Look at the most recent commit. I've added a "SomeMessage" existential
type that allows for multiple message types to be used. I'll cover it
in more depth in a blog post (soon hopefully).
> 2. As for composition, I like it better when the composition of
> validators is still a validator. If you move the validator into the
> parser, then you could have for example a rangedIntField and an
> oddIntField, but you couldn't combine them to make a
> rangedOddIntField, unless you had access to the parser and validator
> separately. Always having the validator separately gives you more
> options for combining it with other validators, for example if you
> would add validation rules to the models, then this gives you the
> option of running the model validator before or after the extra form
> validator fields added by the user. With a Monoid instance for the
> error messages, you could also combine two validators and collect both
> error messages. (Of course this doesn't really require a separate
> place for storing the validator, you could try to combine them with
> the parser as late as possible, but this again raises the issue with
> the error message types)
> That said, it might still be useful to have the parser in the IO or
> other monad, some field types might require it to properly parse a
> field (for example to read xml schema's)
I don't think we really disagree here. I'm not suggesting we stick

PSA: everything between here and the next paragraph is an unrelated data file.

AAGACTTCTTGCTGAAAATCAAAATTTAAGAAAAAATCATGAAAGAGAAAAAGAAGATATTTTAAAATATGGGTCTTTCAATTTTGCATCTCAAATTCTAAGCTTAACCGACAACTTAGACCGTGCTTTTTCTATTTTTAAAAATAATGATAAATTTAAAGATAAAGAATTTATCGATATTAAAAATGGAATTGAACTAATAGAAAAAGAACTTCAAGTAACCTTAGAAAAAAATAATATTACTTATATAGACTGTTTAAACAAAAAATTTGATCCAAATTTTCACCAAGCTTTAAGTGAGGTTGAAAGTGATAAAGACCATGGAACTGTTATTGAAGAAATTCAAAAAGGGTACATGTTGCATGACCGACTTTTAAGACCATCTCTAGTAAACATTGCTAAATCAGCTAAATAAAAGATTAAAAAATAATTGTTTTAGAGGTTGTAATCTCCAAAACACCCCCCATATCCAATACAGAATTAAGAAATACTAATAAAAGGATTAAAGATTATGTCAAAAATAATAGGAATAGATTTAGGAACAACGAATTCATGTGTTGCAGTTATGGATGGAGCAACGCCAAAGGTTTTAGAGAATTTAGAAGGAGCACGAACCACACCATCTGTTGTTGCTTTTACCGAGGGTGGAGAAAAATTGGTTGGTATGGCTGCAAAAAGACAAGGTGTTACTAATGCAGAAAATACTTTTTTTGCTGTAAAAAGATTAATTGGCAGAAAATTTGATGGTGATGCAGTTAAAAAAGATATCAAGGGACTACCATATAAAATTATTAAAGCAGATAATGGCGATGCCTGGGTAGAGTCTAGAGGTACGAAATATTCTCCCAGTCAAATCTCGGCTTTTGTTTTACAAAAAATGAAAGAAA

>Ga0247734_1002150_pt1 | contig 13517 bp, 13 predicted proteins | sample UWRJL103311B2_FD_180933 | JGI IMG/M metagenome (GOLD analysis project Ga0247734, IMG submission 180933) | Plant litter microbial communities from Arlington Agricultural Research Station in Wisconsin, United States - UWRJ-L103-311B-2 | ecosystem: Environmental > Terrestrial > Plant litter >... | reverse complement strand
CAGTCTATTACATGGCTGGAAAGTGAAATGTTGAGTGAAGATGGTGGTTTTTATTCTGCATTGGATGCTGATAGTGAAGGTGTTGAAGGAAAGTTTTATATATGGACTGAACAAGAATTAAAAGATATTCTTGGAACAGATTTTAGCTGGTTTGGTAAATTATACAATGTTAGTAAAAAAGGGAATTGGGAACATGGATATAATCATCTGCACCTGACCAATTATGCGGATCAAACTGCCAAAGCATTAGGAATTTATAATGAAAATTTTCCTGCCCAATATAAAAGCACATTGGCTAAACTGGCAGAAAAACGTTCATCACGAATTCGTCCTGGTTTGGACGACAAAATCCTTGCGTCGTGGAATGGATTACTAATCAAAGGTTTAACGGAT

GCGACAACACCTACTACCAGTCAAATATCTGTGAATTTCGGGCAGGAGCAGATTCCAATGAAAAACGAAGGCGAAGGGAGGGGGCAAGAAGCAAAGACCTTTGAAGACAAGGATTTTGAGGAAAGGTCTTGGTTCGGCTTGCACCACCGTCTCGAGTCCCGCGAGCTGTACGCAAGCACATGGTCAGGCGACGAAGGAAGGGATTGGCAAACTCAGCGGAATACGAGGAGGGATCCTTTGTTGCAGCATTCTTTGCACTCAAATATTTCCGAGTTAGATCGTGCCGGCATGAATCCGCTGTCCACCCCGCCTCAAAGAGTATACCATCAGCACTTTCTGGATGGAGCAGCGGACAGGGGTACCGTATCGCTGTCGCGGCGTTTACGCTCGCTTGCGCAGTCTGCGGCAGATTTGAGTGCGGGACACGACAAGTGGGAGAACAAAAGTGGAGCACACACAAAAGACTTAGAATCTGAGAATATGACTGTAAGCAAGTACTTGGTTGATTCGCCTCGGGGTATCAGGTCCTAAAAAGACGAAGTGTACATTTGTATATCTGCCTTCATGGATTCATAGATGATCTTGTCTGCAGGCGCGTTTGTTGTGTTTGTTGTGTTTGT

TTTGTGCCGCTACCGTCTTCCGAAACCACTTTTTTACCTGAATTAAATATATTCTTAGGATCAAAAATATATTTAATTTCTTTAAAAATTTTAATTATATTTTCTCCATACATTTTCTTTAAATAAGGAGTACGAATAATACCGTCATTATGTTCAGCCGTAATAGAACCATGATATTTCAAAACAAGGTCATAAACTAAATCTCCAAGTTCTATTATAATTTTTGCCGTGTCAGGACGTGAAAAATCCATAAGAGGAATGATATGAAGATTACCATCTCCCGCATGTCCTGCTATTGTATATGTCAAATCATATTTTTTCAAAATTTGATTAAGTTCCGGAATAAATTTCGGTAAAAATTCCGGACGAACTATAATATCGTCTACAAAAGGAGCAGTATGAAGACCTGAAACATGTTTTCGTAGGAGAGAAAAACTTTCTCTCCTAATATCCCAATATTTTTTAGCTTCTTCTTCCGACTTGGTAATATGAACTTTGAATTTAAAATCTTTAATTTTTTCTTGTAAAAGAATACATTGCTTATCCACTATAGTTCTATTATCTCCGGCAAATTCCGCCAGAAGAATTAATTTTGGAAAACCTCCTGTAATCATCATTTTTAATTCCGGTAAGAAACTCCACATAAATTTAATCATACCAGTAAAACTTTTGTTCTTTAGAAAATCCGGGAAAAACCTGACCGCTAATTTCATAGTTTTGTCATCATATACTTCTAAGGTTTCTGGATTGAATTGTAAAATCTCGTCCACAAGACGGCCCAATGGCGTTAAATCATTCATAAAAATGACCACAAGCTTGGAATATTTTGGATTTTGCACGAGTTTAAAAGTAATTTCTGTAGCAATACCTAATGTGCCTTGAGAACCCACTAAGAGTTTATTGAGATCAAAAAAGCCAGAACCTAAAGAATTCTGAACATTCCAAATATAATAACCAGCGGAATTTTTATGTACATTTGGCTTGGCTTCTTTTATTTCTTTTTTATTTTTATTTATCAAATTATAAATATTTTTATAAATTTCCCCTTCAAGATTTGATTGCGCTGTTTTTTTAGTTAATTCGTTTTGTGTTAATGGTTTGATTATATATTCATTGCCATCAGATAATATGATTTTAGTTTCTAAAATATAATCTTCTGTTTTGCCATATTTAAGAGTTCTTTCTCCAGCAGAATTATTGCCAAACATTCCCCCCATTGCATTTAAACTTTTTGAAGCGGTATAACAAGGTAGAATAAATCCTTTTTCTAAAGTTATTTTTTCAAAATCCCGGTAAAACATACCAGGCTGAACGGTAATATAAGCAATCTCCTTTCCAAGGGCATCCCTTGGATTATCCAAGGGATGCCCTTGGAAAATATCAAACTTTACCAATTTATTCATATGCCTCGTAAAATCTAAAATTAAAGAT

these two concepts together in the library, just that we don't need to
create a whole new mechanism to support it. If you look at the code I
pushed recently, the idea is that we have "check" and "checkM" to
apply validators to fields. We can define a Validator as "type
Validator a = a -> Either SomeMessage a".
>> > Actually, this form shows another limitation of yesod-form: If the
>> > user already exists (p /= Nothing), then the formlet is different: It
>> > just displays the username, the user cannot change it anymore after
>> > the first time. This means that when creating a profile, the new form
>> > should be displayed, while the current POST data is for the old one.
>> > Therefore, the POST data must be ignored. I believe the same problem
>> > occurs when running a multi-step (wizard style) form.
>> Can you clarify the point here? I don't think I follow.
> I'll try to clarify the example: I have a form for a user profile,
> where the form that needs to be displayed after the profile has been
> created is different (the username can only be chosen when the user
> creates his account, it cannot be changed afterwards). A simplified
> version of this idea can be found here:
> This is a two-step form: Once the form for Page1 has been submitted
> and validated, the application saves the value (in a session in this
> example, in the database in a real application) and displays the form
> for Page2. With the above code, this (line 49 and 50) goes wrong,
> because it runs the Page2 formlet while there is already POST form
> data for Page1. Therefore the default Page2 values are never
> displayed, and the submitted Page1 form data is incorrectly inserted
> into the Page2 form fields.
OK, I think I get it now. Basically, you're looking for a
"generateFormPost" as had been discussed a few days ago, right?
I just push a commit to Git containing generateForm(Get|Post), should
be ready for testing.